Please use this identifier to cite or link to this item:
|Title: ||Combining genetic non-invasive sampling with spatially explicit capture-recapture models for density estimation of a patchily distributed small mammal|
|Authors: ||Sabino-Marques, Helena|
Alpizar- Jara, Russel
Alves, Paulo Célio
|Keywords: ||Cabrera vole|
Population size estimates
|Issue Date: ||2018|
|Publisher: ||Springer - European Journal of Wildlife Research|
|Citation: ||Sabino-Marques, H.; Ferreira, C.M.; Paupério, J.; Costa, P.; Barbosa, S.; Encarnação, C.; Alpizar-Jara, R.; Alves, P.C.; Searle, J.B.; Mira, A.; Beja, P.; Pita, R. 2018. Combining genetic non-invasive sampling with spatially explicit capture-recapture models for density estimation of a patchily distributed small mammal. European Journal of Wildlife Research, 64:46|
|Abstract: ||Estimating the size of animal populations is essential for understanding the demography and conservation status of species.
Genetic Non-Invasive Sampling (gNIS) combined with Spatially Explicit Capture-Recapture (SECR) modelling may provide a
practical tool to obtain such estimates. Here, we evaluate for the first time the potential and limitations of this approach to estimate population densities for small mammals inhabiting patchily distributed habitats, focusing on the endemic Iberian Cabrera vole (Microtus cabrerae). Using 11 highly polymorphic microsatellites and two sex-linked introns, we compared population estimates in November/December 2011 based on live-trapping and gNIS and assessed the impact of distinct consensus criteria to differentiate unique genotypes. Live-trapping over 21 days captured 31 individuals, while gNIS over 5 days recorded 65–69 individuals. SECR models indicated that individual detectability was positively affected by live-trapping capture success on the previous occasion, while for gNIS, it was mainly affected by genotyping success rates and patch size. Live-trapping produced the lowest density estimates (mean ± SE) of 16.6 ± 3.2 individuals per hectare of suitable habitat (ind/ha). Estimates based on gNIS were higher and varied slightly between 25.2 ± 4.0 and 28.8 ± 4.5 ind/ha depending on assuming one or two genotyping errors, respectively, when differentiating individual genetic profiles. Results suggest that live-trapping underestimated the vole population, while the larger number of individuals detected through gNIS allowed better estimates with lower field effort. Overall, we suggest that gNIS combined with SECR models provides an effective tool to estimate small mammal population densities in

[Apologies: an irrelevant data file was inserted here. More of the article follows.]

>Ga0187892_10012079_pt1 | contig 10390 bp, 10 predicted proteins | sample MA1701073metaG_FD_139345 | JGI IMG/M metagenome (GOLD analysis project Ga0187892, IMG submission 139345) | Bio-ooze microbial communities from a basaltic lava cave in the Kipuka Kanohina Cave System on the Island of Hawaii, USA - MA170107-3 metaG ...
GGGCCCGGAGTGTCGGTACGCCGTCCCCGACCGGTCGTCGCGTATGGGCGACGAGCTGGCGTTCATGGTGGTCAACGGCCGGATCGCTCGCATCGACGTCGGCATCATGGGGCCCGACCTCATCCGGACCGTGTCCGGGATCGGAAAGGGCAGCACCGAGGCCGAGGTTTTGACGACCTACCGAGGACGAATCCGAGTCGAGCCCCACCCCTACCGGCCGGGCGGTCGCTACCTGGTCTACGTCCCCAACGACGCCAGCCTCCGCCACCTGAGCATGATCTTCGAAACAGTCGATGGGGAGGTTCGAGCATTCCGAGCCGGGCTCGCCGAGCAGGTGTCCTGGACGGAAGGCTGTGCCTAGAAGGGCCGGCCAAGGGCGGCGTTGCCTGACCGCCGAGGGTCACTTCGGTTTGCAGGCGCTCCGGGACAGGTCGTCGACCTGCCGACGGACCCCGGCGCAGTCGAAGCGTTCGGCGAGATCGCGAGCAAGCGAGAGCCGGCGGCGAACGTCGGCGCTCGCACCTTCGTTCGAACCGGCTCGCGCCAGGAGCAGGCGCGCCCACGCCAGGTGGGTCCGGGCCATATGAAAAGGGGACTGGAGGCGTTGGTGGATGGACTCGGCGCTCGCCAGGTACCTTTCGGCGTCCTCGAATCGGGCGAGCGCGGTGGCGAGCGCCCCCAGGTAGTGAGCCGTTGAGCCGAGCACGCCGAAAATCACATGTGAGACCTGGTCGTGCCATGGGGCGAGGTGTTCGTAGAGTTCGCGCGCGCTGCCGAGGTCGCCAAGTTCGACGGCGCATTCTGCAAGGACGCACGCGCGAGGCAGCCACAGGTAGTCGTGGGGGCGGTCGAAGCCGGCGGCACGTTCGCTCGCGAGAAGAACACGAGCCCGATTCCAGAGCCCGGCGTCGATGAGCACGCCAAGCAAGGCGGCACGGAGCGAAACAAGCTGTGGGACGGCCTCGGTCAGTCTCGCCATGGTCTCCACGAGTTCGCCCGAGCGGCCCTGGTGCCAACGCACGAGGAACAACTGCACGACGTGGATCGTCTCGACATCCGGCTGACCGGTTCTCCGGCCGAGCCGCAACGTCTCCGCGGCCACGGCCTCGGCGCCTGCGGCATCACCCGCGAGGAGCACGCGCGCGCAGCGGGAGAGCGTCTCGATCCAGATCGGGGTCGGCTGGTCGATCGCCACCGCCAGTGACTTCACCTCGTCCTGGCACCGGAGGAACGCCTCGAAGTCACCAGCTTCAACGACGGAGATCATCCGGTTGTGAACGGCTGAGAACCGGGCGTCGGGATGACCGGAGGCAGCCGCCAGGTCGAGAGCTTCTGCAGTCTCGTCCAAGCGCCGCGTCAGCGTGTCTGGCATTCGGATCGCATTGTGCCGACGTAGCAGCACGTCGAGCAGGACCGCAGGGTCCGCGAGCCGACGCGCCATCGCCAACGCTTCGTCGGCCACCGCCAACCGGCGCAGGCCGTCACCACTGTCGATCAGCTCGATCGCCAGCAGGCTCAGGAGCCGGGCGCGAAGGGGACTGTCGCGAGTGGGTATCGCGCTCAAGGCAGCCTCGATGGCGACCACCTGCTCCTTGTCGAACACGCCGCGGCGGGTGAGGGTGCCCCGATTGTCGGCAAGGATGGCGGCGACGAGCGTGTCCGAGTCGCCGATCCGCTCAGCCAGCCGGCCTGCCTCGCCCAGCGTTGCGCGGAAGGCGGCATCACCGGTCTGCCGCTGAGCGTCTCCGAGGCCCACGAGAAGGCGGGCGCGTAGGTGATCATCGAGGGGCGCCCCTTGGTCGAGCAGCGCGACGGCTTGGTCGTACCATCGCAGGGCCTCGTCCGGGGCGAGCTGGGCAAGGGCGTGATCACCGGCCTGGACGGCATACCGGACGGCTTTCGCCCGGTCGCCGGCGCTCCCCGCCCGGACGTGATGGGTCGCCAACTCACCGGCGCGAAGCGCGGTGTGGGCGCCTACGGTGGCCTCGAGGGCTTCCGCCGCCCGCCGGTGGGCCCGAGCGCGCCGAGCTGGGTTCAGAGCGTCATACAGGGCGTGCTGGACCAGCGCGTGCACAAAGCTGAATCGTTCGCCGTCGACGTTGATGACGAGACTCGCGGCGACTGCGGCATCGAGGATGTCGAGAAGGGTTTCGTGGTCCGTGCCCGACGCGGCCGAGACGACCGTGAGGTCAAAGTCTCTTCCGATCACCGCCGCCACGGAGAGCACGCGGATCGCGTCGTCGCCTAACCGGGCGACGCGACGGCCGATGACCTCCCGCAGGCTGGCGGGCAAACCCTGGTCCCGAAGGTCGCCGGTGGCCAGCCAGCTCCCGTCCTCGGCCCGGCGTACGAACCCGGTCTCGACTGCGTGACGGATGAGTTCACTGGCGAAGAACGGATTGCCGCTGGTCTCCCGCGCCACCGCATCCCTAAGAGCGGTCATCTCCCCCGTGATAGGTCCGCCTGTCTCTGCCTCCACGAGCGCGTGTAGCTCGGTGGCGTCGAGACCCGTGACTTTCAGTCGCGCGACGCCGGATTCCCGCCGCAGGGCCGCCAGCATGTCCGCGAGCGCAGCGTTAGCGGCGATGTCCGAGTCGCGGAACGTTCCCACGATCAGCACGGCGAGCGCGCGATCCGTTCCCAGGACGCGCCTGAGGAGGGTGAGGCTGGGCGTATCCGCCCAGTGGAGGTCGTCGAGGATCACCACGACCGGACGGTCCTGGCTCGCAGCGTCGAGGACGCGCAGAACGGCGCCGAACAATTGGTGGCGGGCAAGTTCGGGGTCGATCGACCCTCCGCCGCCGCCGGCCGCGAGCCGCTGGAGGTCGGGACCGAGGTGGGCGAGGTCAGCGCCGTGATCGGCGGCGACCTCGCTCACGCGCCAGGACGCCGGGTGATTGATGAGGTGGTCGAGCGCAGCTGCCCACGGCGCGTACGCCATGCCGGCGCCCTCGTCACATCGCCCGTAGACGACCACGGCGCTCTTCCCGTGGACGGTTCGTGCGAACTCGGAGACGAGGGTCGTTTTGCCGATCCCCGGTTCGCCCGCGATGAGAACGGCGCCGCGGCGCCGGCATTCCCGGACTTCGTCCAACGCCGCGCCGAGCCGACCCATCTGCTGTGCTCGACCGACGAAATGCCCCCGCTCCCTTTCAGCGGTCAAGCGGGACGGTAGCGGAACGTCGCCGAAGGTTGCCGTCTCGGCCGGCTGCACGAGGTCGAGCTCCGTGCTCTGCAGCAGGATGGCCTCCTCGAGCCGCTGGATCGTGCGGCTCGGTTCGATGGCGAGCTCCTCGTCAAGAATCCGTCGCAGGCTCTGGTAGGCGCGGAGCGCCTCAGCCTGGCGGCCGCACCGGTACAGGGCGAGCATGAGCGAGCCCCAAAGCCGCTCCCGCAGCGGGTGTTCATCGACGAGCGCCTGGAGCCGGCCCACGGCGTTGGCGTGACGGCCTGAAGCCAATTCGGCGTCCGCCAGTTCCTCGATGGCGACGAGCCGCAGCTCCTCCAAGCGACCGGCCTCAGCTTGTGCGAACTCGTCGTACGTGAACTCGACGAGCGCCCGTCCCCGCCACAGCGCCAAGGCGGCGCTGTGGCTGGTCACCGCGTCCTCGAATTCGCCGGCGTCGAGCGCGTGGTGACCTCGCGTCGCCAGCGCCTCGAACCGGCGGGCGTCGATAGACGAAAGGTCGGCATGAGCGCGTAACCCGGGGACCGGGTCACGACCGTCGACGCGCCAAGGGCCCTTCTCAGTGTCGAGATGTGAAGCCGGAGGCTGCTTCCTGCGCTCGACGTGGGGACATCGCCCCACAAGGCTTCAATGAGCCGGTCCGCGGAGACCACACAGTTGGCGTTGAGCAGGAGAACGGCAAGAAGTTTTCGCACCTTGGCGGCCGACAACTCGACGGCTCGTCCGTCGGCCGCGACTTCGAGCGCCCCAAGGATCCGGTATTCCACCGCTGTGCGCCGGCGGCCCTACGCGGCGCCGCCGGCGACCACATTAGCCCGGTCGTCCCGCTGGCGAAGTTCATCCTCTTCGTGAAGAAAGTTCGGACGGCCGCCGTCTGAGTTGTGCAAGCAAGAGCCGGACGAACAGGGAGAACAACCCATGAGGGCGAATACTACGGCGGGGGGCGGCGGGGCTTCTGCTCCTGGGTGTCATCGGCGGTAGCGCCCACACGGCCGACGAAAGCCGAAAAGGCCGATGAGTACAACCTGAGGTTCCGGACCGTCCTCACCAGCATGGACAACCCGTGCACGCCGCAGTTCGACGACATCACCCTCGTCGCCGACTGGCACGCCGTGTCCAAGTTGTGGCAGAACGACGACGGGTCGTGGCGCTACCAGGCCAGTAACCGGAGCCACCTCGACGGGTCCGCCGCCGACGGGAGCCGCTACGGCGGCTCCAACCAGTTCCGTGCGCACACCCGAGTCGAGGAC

|Appears in Collections:||ICAAM - Publicações - Artigos em Revistas Internacionais Com Arbitragem Científica|
BIO - Publicações - Artigos em Revistas Internacionais Com Arbitragem Científica
Items in DSpace are protected by copyright, with all rights reserved, unless otherwise indicated.